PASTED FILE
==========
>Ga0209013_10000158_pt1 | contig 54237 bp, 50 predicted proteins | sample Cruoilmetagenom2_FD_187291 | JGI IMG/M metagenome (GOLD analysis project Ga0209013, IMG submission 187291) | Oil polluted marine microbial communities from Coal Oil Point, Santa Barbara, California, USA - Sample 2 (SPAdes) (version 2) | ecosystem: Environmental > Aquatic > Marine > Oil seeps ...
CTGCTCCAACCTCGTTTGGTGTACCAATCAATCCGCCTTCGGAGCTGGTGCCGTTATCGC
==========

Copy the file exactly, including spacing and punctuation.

>Ga0209013_10000158_pt1 | contig 54237 bp, 50 predicted proteins | sample Cruoilmetagenom2_FD_187291 | JGI IMG/M metagenome (GOLD analysis project Ga0209013, IMG submission 187291) | Oil polluted marine microbial communities from Coal Oil Point, Santa Barbara, California, USA - Sample 2 (SPAdes) (version 2) | ecosystem: Environmental > Aquatic > Marine > Oil seeps ...
CTGCTCCAACCTCGTTTGGTGTACCAATCAATCCGCCTTCGGAGCTGGTGCCGTTATCGC